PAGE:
The trial was limited only to the damages caused by the bankruptcy lawyer and the medical malpractice plaintiffs for malicious prosecution and abuse of process. Dr. Trabucco claimed that, as a result of the actions of the bankruptcy lawyer, the two medical malpractice plaintiffs, and others, he lost his medical practice and had been damaged emotionally and financially. The jury awarded $6,232,000 in compensatory damages and $1,768,000 in punitive damages, plus costs, to Dr. Trabucco and against the bankruptcy lawyer, while assessing no damages against the medical malpractice plaintiffs.
The Arizona Court of Appeals Division One (“Arizona Appellate Court”) stated in its Memorandum Decision dated April 7, 2020 that in order to prove malicious prosecution, a plaintiff must show the defendant (1) instituted a proceeding, (2) motivated by malice, (3) without probable cause, (4) that terminated in the plaintiff’s favor, and (5) damaged the plaintiff.
The Arizona Appellate Court stated that the bankruptcy lawyer admitted his primary motivation in accusing Dr. Trabucco of willfully and maliciously killing his patient was to prevent Dr. Trabucco from obtaining a bankruptcy discharge: “Under bankruptcy law, negligence is a dischargeable matter of law. We were required to show willful, malicious injury which necessarily involves intentional conduct and kind of extreme and outrageous intentional conduct, and thus, the amended complaint was fashioned as such . . . . I had to file this case under a willful and malicious injury under the bankruptcy code as negligence is dischargeable and therefore the amended complaint was fashioned as such, and we made those allegations.”
The Arizona Appellate Court stated that the bankruptcy lawyer’s articulated purpose in filing the First Amended Complaint in bankruptcy court was not to secure the proper adjudication of the claim but rather a legal ploy designed solely to prevent the medical malpractice plaintiffs’ claim from being discharged in the bankruptcy proceedings. “Because [the bankruptcy lawyer] admitted bringing the intentional tort claims for an improper purpose, the superior court did not err in finding Dr. Trabucco had shown the existence of the malice element of malicious prosecution.”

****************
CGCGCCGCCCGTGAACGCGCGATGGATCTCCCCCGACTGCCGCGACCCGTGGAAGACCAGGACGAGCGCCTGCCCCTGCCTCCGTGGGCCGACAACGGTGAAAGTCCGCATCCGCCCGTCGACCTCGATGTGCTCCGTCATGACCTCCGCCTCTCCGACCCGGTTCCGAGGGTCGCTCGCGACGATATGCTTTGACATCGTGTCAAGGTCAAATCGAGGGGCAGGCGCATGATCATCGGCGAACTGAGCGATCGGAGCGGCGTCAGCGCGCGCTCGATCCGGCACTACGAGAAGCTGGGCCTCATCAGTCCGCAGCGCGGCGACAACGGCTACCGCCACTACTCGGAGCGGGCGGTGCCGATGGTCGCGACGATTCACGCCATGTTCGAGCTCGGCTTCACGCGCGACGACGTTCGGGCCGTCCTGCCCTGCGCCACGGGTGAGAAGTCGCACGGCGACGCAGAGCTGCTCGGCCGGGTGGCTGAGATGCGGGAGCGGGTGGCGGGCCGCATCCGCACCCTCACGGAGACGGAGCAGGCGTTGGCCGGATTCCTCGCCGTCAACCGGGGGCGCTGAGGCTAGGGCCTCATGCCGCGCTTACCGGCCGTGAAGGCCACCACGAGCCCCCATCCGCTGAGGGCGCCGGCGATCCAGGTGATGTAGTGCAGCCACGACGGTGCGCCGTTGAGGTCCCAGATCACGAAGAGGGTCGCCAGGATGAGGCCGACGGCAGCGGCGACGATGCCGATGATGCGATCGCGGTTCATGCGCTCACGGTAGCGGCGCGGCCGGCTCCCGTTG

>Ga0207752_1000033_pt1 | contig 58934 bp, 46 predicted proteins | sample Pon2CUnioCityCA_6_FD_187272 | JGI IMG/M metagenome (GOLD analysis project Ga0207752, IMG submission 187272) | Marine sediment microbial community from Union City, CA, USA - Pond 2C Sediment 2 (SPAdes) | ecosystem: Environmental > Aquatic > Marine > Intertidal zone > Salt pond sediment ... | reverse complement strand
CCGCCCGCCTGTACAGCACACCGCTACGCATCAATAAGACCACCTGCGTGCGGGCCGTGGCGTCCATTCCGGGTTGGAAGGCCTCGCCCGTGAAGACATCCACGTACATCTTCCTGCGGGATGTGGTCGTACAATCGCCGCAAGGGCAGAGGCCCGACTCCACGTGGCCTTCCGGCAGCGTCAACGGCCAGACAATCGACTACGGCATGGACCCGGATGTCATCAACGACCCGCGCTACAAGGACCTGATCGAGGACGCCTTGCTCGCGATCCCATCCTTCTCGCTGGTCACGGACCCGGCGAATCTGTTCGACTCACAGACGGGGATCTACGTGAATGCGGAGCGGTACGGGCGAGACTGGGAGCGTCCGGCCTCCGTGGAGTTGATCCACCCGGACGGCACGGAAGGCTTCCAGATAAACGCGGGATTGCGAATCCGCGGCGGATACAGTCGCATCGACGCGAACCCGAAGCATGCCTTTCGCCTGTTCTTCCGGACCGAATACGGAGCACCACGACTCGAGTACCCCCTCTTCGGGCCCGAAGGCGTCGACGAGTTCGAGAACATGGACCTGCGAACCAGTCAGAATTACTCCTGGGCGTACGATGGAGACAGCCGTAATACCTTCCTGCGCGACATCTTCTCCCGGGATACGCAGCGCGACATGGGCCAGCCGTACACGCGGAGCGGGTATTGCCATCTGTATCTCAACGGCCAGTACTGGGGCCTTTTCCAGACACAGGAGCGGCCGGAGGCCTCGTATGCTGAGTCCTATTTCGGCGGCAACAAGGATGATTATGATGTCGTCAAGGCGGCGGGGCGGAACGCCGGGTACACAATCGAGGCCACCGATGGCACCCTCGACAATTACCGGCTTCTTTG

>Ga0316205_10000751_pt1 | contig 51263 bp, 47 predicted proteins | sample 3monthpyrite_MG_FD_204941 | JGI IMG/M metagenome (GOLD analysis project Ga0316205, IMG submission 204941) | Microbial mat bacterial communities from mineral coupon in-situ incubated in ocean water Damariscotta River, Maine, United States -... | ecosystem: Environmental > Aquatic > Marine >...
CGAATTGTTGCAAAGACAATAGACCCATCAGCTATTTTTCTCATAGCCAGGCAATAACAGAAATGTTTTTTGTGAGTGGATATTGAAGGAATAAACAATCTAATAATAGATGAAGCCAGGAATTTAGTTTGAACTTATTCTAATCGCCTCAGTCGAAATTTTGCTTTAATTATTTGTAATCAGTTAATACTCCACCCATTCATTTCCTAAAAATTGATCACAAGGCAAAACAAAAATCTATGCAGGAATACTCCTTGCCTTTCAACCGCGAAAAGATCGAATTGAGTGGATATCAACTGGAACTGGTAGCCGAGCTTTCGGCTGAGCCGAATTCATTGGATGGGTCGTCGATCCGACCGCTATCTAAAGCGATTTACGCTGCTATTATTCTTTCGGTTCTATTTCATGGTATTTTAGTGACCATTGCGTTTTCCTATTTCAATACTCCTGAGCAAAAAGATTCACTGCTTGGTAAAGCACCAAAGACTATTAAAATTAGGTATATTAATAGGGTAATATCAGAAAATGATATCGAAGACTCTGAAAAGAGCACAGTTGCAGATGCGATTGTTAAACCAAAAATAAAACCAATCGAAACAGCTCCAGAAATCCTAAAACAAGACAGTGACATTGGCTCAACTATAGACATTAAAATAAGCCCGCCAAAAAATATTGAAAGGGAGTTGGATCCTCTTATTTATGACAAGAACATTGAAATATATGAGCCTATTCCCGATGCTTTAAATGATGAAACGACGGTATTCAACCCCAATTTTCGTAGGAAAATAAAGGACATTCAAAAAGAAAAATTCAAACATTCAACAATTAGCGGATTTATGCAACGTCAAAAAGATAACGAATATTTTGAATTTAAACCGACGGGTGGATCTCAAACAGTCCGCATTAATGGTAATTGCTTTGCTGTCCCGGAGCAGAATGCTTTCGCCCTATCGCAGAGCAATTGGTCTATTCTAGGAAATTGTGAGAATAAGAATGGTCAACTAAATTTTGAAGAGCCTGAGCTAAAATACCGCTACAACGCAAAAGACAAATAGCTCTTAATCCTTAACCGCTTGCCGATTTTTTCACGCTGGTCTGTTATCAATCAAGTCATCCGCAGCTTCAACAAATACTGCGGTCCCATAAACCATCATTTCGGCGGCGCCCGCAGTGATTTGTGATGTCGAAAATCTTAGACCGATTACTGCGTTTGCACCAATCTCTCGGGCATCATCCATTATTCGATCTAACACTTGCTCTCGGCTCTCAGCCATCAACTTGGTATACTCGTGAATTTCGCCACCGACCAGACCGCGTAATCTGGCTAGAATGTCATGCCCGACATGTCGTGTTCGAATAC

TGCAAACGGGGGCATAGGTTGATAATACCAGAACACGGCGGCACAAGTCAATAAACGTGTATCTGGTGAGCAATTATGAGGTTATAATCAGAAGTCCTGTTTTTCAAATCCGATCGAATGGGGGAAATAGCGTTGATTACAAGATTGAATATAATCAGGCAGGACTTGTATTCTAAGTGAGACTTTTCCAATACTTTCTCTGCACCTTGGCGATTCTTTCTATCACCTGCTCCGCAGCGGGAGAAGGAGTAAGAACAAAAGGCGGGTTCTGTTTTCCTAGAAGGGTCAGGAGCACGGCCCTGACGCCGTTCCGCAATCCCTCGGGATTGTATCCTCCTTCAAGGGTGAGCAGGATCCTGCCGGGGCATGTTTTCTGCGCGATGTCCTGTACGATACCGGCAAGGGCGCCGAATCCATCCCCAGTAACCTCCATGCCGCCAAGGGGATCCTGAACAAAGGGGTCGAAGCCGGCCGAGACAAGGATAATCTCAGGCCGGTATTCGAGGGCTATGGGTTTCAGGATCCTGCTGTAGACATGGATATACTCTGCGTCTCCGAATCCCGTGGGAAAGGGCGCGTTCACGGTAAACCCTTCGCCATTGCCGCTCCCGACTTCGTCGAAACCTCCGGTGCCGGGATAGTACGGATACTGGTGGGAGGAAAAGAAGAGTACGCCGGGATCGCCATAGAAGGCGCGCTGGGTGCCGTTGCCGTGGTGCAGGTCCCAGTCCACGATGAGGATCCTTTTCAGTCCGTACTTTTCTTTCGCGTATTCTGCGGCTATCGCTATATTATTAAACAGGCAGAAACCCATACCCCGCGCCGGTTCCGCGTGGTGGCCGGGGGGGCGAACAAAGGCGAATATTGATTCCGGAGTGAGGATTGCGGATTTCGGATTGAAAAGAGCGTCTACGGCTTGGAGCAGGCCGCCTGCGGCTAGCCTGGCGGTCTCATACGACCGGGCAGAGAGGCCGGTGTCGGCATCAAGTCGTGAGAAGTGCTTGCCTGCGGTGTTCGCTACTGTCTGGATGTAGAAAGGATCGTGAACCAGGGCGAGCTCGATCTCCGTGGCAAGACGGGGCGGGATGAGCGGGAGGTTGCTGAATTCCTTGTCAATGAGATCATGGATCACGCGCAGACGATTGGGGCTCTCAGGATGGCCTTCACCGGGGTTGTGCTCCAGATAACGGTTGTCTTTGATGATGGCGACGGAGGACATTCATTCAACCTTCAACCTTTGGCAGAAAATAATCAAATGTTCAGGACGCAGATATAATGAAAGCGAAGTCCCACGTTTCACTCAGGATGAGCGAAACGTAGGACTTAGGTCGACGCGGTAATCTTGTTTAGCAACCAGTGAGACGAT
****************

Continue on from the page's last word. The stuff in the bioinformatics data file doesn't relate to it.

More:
The Arizona Appellate Court also held that as a matter of law, the bankruptcy lawyer had no probable cause for these claims; that the superior court did not err in concluding that bankruptcy adversary proceedings were terminated in Dr. Trabucco’s favor; and, that “the court’s decision to grant partial summary judgment against [the bankruptcy lawyer] on the claim of malicious prosecution was supported by the facts and law, and we affirm that ruling.”
However, the Arizona Appellate Court disagreed with Dr. Trabucco’s argument that the claims of malicious prosecution and abuse of process (and the damages associated with each) arise out of exactly the same facts: “Although many of the facts underlying each tort may be the same, each individual tort relies on separate facts for its basis. Moreover, those separate facts provide not only the basis for an independent cause of action, but also an independent basis for damages, which obviously may vary greatly based on the jury’s view of the actions associated with each tort. Neither the trial on damages, nor the jury’s verdict, nor the resulting judgment identified or distinguished between the damages associated with each tort; after carefully reviewing the entire record of the proceedings and trial presented to us, we cannot, either. Accordingly, the jury’s verdict with respect to [the bankruptcy lawyer] must be vacated and the matter remanded for a new trial as to the damages, if any, arising out of [the bankruptcy lawyer’s] malicious prosecution of Dr. Trabucco in bankruptcy court.”
Source Trabucco v. Cogan, No. 1 CA-CV 18-0526.
If you or a loved one have been injured as a result of medical malpractice in Arizona or in another U.S. state, you should promptly find an Arizona medical malpractice lawyer, or a medical malpractice lawyer in your state, who may investigate your medical malpractice claim for you and represent you or your loved one in a medical malpractice case, if appropriate.
Click here to visit our website or call us toll-free in the United States at 800-295-3959 to find medical malpractice attorneys in your state who may assist you.
Turn to us when you don’t know where to turn.